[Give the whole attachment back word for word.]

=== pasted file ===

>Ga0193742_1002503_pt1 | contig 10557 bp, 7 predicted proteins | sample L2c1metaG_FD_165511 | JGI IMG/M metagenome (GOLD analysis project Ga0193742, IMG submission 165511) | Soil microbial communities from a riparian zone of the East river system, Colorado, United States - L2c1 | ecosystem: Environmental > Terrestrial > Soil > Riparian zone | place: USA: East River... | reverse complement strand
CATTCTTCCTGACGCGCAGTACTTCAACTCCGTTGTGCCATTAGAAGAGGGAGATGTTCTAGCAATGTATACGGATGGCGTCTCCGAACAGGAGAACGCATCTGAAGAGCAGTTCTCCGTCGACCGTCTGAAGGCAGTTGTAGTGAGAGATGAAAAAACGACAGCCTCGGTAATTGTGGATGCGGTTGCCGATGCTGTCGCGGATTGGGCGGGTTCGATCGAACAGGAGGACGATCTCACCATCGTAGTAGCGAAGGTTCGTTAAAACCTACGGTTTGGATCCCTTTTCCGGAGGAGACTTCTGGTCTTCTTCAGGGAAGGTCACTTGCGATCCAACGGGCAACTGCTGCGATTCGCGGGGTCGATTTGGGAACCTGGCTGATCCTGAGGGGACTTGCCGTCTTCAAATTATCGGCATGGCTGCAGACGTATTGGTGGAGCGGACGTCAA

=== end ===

>Ga0193742_1002503_pt1 | contig 10557 bp, 7 predicted proteins | sample L2c1metaG_FD_165511 | JGI IMG/M metagenome (GOLD analysis project Ga0193742, IMG submission 165511) | Soil microbial communities from a riparian zone of the East river system, Colorado, United States - L2c1 | ecosystem: Environmental > Terrestrial > Soil > Riparian zone | place: USA: East River... | reverse complement strand
CATTCTTCCTGACGCGCAGTACTTCAACTCCGTTGTGCCATTAGAAGAGGGAGATGTTCTAGCAATGTATACGGATGGCGTCTCCGAACAGGAGAACGCATCTGAAGAGCAGTTCTCCGTCGACCGTCTGAAGGCAGTTGTAGTGAGAGATGAAAAAACGACAGCCTCGGTAATTGTGGATGCGGTTGCCGATGCTGTCGCGGATTGGGCGGGTTCGATCGAACAGGAGGACGATCTCACCATCGTAGTAGCGAAGGTTCGTTAAAACCTACGGTTTGGATCCCTTTTCCGGAGGAGACTTCTGGTCTTCTTCAGGGAAGGTCACTTGCGATCCAACGGGCAACTGCTGCGATTCGCGGGGTCGATTTGGGAACCTGGCTGATCCTGAGGGGACTTGCCGTCTTCAAATTATCGGCATGGCTGCAGACGTATTGGTGGAGCGGACGTCAA